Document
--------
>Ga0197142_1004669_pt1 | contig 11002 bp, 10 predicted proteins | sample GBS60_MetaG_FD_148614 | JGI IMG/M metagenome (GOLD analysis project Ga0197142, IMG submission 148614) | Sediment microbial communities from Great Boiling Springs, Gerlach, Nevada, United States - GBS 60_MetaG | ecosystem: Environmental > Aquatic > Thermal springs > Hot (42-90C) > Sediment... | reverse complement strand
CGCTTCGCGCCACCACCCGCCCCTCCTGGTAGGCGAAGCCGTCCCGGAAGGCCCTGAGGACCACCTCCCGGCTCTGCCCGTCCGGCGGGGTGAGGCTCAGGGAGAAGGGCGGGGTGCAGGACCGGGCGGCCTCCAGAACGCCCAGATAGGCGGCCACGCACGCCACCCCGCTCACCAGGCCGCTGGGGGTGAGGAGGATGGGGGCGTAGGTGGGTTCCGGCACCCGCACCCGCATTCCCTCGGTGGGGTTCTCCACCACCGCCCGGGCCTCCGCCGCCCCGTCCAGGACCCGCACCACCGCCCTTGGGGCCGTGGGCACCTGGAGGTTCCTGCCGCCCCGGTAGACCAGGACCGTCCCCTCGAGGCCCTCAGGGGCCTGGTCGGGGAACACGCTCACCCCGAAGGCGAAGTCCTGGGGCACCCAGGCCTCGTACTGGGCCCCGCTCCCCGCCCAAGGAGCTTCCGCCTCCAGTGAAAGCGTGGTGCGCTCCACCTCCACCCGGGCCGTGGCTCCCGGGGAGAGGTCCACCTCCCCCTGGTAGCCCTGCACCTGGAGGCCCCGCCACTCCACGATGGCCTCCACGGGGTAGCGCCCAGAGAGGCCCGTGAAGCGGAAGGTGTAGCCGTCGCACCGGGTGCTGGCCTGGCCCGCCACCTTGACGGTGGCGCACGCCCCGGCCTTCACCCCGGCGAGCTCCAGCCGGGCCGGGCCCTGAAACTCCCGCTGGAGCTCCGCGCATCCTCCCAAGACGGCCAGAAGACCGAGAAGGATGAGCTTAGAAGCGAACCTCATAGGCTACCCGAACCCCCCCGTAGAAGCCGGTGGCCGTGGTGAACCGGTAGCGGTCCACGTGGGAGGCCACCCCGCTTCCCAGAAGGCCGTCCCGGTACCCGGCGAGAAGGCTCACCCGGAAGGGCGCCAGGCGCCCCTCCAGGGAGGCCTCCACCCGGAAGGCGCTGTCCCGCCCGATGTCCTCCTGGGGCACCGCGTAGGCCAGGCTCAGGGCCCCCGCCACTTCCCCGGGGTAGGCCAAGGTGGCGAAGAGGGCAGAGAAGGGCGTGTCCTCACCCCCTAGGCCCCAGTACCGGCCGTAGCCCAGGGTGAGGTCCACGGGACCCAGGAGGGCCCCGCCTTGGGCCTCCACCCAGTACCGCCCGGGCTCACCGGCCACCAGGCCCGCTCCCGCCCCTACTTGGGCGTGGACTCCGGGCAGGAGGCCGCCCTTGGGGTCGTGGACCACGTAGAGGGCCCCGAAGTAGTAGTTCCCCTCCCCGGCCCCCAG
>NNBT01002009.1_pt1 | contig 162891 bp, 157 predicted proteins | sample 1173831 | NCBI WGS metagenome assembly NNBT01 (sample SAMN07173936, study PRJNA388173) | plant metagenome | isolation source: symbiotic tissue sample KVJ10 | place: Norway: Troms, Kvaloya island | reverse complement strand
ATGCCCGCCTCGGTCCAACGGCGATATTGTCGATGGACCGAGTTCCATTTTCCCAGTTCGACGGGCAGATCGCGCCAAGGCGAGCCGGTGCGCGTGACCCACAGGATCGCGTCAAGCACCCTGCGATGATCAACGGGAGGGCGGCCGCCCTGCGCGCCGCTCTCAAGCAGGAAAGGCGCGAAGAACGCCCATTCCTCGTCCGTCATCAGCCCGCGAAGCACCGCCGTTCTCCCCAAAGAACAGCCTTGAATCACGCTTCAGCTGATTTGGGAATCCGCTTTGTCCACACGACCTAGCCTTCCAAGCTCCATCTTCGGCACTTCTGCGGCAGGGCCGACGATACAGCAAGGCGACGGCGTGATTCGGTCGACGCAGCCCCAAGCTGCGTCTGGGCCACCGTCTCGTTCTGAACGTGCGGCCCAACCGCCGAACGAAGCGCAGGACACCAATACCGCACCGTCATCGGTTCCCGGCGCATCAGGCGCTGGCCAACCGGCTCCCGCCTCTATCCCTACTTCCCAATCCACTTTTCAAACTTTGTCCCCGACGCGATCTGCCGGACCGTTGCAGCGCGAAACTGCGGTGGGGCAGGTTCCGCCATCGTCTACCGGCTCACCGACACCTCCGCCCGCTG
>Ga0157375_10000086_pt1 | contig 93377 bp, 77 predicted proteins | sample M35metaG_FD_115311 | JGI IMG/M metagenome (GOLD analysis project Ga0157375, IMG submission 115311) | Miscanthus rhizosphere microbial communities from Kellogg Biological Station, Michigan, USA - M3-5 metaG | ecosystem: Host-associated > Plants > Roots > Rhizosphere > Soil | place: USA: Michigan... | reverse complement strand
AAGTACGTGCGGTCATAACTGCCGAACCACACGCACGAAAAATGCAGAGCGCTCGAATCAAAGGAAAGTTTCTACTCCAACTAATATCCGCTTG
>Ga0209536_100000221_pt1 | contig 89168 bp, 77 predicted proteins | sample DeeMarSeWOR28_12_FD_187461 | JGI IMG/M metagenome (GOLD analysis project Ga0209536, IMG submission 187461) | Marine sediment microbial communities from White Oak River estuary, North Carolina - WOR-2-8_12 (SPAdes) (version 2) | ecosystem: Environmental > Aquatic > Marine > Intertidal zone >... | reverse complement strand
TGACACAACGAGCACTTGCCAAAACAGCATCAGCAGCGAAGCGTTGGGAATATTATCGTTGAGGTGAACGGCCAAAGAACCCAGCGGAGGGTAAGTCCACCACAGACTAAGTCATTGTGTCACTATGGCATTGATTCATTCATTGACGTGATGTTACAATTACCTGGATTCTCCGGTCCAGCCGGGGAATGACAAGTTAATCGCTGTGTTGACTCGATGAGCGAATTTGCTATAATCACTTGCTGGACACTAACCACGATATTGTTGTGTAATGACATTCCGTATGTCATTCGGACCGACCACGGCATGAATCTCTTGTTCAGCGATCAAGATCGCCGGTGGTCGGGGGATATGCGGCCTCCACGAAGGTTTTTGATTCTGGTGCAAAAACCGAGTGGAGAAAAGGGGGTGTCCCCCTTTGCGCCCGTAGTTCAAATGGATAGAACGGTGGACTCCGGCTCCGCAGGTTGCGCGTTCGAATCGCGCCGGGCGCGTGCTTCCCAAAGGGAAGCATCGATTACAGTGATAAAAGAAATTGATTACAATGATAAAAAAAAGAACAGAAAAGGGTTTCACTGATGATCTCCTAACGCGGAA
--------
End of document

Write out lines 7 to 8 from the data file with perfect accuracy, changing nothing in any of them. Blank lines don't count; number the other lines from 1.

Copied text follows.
>Ga0209536_100000221_pt1 | contig 89168 bp, 77 predicted proteins | sample DeeMarSeWOR28_12_FD_187461 | JGI IMG/M metagenome (GOLD analysis project Ga0209536, IMG submission 187461) | Marine sediment microbial communities from White Oak River estuary, North Carolina - WOR-2-8_12 (SPAdes) (version 2) | ecosystem: Environmental > Aquatic > Marine > Intertidal zone >... | reverse complement strand
TGACACAACGAGCACTTGCCAAAACAGCATCAGCAGCGAAGCGTTGGGAATATTATCGTTGAGGTGAACGGCCAAAGAACCCAGCGGAGGGTAAGTCCACCACAGACTAAGTCATTGTGTCACTATGGCATTGATTCATTCATTGACGTGATGTTACAATTACCTGGATTCTCCGGTCCAGCCGGGGAATGACAAGTTAATCGCTGTGTTGACTCGATGAGCGAATTTGCTATAATCACTTGCTGGACACTAACCACGATATTGTTGTGTAATGACATTCCGTATGTCATTCGGACCGACCACGGCATGAATCTCTTGTTCAGCGATCAAGATCGCCGGTGGTCGGGGGATATGCGGCCTCCACGAAGGTTTTTGATTCTGGTGCAAAAACCGAGTGGAGAAAAGGGGGTGTCCCCCTTTGCGCCCGTAGTTCAAATGGATAGAACGGTGGACTCCGGCTCCGCAGGTTGCGCGTTCGAATCGCGCCGGGCGCGTGCTTCCCAAAGGGAAGCATCGATTACAGTGATAAAAGAAATTGATTACAATGATAAAAAAAAGAACAGAAAAGGGTTTCACTGATGATCTCCTAACGCGGAA